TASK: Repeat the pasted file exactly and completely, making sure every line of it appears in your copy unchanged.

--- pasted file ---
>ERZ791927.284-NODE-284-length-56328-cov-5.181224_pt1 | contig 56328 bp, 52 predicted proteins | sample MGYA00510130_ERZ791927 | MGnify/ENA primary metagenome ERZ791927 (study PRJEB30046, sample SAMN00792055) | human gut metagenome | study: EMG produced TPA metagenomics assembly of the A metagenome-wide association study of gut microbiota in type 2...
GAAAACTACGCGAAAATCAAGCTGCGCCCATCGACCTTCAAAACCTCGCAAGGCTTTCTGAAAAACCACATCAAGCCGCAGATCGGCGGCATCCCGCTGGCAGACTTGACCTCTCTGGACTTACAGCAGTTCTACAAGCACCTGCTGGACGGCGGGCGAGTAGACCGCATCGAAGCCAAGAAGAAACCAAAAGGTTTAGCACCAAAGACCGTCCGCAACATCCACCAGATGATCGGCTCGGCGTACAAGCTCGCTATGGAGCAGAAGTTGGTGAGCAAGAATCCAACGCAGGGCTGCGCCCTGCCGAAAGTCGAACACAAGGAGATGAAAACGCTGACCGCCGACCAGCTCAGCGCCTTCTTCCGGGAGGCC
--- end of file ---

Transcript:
>ERZ791927.284-NODE-284-length-56328-cov-5.181224_pt1 | contig 56328 bp, 52 predicted proteins | sample MGYA00510130_ERZ791927 | MGnify/ENA primary metagenome ERZ791927 (study PRJEB30046, sample SAMN00792055) | human gut metagenome | study: EMG produced TPA metagenomics assembly of the A metagenome-wide association study of gut microbiota in type 2...
GAAAACTACGCGAAAATCAAGCTGCGCCCATCGACCTTCAAAACCTCGCAAGGCTTTCTGAAAAACCACATCAAGCCGCAGATCGGCGGCATCCCGCTGGCAGACTTGACCTCTCTGGACTTACAGCAGTTCTACAAGCACCTGCTGGACGGCGGGCGAGTAGACCGCATCGAAGCCAAGAAGAAACCAAAAGGTTTAGCACCAAAGACCGTCCGCAACATCCACCAGATGATCGGCTCGGCGTACAAGCTCGCTATGGAGCAGAAGTTGGTGAGCAAGAATCCAACGCAGGGCTGCGCCCTGCCGAAAGTCGAACACAAGGAGATGAAAACGCTGACCGCCGACCAGCTCAGCGCCTTCTTCCGGGAGGCC